Dave Barry

Swept up by curling

SLIP-SLIDING AWAY: Dave Barry falls in the 'house' during his curling lesson from U.S. Olympic women's skip Lisa Schoeneberg.
SLIP-SLIDING AWAY: Dave Barry falls in the 'house' during his curling lesson from U.S. Olympic women's skip Lisa Schoeneberg. KRT

This Dave Barry column was originally published February 10, 1998

Well, I found out what "curling" is. In fact, I actually curled, under the direction of the captain, or "skip, " of the U.S. Olympic women's team. The other members of a curling team are called the "vice skip, " the "lead, " the "second" and the "fifth." (There WILL be a quiz on this.)

The sport of curling dates back to 16th-Century Scotland, where somebody -- and I am guessing this person had consumed at least two quarts of Scotch -- came up with the idea of sliding heavy rocks (or "stones") along the ice (or "frozen water"). The basic idea of a curling match (or "bonspiel") is to slide your stone into the middle of a circle (or "house") while keeping the stones of the other team (or "opponents") out of the house via such tactics as the "takeout, " the "draw, " the "freeze" and "slinging the hot bunny." (OK, I made that last one up.)

The person who slides ("delivers") the stone pushes off from a foothold ("hack") and glides forward on the ice in a sort of stretched-out kneeling position until he or she gets to a line (the "hog line") where he or she releases the stone. At this point the sport starts to look very unusual ("silly"), because as the stone slides along, two other players ("sweepers") scurry along next to it, using special brooms to frantically scrub the ice in front of the stone, thus helping to control its path, while at the same time looking like deranged housekeepers on drugs. The sweepers are directed by the skip, who yells instructions such as "Hurry!" ("Sweep!") and "Hurry hard!" ("Sling the hot bunny!").

Curling is very popular in Canada, which stands to reason inasmuch as Canada itself is basically a giant sheet of ice with things sliding on it. In the United States, curling is popular mainly in the Curling Belt, which stretches all the way from Wisconsin to another part of Wisconsin. But the curlers are enthusiastic, down-to-Earth people, and they'd love to have more of us try their sport, which is a lot of fun once you get the hang of it. Not that I came close.

I took my curling lesson at the Olympic practice facility from the U.S. women's team skip, Lisa Schoeneberg. She showed me how to squat down in the hack, grasp the handle of the stone, raise my haunches (or "hind end") and push forward with a smooth motion. I was a little unsteady the first time, but I thought I did pretty well, sliding forward about 10 feet in a sort-of-kneeling position. I was feeling proud of myself until Lisa said: "You're supposed to let go of the stone."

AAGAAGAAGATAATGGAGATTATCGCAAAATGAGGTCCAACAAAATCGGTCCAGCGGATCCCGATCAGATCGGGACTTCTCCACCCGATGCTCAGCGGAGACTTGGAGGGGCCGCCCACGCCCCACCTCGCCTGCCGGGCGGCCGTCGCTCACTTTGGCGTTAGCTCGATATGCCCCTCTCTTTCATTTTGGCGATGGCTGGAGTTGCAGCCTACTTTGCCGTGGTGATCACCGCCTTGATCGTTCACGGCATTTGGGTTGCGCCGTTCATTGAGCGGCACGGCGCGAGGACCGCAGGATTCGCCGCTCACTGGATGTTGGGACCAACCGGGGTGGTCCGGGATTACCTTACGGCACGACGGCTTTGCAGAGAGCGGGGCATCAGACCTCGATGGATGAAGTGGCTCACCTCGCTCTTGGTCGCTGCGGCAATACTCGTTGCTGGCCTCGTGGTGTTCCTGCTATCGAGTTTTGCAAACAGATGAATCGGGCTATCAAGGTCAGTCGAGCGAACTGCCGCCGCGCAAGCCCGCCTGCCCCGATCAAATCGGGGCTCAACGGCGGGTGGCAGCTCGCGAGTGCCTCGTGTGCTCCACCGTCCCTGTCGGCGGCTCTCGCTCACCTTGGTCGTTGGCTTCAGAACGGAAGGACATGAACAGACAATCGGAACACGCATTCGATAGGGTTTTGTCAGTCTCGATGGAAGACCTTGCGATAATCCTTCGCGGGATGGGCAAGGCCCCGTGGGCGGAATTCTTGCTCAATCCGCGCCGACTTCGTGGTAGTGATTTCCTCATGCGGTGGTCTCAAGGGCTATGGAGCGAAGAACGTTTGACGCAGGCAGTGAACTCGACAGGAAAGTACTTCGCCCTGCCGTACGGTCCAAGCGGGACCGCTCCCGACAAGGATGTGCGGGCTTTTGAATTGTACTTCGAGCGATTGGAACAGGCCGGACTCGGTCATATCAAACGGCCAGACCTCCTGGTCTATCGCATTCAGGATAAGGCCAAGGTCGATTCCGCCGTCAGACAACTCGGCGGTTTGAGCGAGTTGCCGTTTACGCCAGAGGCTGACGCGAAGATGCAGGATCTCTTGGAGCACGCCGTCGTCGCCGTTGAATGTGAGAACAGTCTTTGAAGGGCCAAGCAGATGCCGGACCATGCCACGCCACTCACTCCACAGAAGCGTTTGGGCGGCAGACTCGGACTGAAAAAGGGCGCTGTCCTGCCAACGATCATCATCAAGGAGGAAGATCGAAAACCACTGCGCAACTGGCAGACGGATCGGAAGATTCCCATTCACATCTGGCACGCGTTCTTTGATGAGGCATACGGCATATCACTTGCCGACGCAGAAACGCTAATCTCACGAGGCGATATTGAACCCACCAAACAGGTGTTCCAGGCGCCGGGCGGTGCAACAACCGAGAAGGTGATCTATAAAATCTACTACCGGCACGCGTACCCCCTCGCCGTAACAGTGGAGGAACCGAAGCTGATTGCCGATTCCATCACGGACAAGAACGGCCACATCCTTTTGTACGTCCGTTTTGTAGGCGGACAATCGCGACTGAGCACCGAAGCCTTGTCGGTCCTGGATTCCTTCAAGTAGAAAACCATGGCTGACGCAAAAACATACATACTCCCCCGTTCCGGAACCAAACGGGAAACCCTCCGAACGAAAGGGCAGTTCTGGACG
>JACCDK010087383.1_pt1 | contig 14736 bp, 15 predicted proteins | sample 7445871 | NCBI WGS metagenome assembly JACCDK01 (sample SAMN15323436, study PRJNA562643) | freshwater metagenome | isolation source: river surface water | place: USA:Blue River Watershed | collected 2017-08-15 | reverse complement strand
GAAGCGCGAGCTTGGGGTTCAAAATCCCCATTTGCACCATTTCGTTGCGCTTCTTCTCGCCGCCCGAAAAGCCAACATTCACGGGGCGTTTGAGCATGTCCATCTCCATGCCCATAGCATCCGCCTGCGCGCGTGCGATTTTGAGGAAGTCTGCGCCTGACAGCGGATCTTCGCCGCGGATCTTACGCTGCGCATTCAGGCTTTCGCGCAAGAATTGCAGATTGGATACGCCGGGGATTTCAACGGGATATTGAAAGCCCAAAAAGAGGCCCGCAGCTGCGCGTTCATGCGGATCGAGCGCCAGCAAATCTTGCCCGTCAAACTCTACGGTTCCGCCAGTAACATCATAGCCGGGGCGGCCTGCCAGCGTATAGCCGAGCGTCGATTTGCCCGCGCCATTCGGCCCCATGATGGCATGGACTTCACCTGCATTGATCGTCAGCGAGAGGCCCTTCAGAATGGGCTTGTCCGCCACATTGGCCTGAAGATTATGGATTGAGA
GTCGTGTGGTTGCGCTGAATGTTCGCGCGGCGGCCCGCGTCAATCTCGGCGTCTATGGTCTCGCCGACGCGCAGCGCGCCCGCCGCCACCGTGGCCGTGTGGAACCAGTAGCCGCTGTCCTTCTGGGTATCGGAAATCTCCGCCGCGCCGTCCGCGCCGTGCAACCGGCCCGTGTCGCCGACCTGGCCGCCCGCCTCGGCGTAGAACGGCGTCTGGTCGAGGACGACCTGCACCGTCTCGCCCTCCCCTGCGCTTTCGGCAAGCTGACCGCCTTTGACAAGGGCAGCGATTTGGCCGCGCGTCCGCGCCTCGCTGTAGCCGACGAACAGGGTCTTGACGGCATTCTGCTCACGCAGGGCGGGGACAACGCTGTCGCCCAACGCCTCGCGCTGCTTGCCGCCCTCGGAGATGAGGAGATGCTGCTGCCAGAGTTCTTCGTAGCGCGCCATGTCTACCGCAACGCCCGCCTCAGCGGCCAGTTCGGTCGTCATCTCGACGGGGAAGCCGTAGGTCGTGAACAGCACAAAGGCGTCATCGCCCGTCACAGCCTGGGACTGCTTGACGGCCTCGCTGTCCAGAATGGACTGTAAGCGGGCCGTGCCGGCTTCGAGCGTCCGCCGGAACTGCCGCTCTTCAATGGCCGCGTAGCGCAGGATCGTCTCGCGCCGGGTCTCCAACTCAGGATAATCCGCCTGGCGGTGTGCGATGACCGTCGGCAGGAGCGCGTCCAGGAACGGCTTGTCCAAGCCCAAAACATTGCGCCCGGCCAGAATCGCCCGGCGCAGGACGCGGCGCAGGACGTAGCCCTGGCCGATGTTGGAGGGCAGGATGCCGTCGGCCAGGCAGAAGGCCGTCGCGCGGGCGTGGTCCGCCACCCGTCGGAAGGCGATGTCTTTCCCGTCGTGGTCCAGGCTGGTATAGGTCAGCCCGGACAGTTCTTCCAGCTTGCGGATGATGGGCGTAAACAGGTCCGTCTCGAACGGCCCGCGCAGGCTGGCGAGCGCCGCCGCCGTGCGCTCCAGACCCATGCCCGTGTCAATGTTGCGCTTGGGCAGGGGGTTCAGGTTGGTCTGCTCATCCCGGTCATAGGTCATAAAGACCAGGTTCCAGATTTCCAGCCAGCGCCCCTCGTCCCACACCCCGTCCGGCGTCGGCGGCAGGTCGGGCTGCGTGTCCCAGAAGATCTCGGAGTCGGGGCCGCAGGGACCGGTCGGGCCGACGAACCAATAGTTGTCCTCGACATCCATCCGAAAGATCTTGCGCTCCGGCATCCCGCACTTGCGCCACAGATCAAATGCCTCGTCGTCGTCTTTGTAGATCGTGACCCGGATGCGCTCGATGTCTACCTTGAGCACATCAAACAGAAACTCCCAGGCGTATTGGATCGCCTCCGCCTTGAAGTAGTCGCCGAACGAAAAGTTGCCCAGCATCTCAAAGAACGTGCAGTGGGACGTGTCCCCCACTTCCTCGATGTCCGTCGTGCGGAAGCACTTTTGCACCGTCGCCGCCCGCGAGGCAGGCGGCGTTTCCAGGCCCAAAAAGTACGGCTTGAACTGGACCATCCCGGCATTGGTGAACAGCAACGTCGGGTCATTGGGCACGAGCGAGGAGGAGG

I was still holding on to the stone. This is the equivalent of a baseball pitcher going through his windup and follow-through but not actually letting go of the ball.

So I tried it again. This time I let go of the stone while simultaneously, with a smooth fluid motion, falling over sideways and winding up on my back. The stone, which must go at least 72 feet to count in curling, traveled approximately the length of Danny DeVito. Undaunted, I picked myself up, brushed myself off, grabbed another stone, and fell down again.

I was better at sweeping. "Hurry hard!" Lisa shouted at me, and by God I did. I hurried hard, and although the stone I swept for did not technically get all the way into the house, it certainly was on the patio. It was a gratifying moment, and I would definitely think about taking up curling as a hobby if I lived in an isolated frozen place where there were no recreational materials available except rocks and brooms. Maybe you should think about forming a league where you live. Hurry hard!

* Olympic update: As expected, Norway won the Men's Nordic Combined Snowball Fight. In a major upset, East Krzzxzkstzn (formerly West Krzzxzkstzn) won the 800-Meter Driveway Shovel. In the first serious mishap of the games, the Iraqi biathlon team crashed into a historic temple while driving a stolen bobsled.

* Weather update: It has been snowing here. Everybody is upset about this. Snow! At the Winter Olympics! What ELSE will go wrong?!


A few things you probably did not know about curling and members of the U.S. curling team:

* Somebody say McDonald's? Myles Brundidge says his favorite foods are "meat loaf and cheeseburgers." Deborah Henry adores cheesecake and John Gordon is big on pizza. Brundidge is 5-11, 215 and admits, "I fool a lot of people by the way I look." Just stay off his back about his carnivorous ways. "It worked for George Foreman, " he says. "I'm not so much of a health nut as other people."

* Never too old: Curlers love to boast theirs is a sport for a lifetime. Proof: Brundidge's mother competes. She's 74.

* Can't get enough: Mike Peplinski's official biography includes the admission, "I couldn't live without CURLING!"

* Honest, I've had all my shots: Curlers often warm up by growling.

* Do you speak curling? The rock must be released before the "near hog line" on the ice and travel beyond the "far hog line." Also, curlers distinguish between "straight ice, " which means the ice isn't curling a lot, and "swingy ice, " when the ice is curling like you wouldn't believe.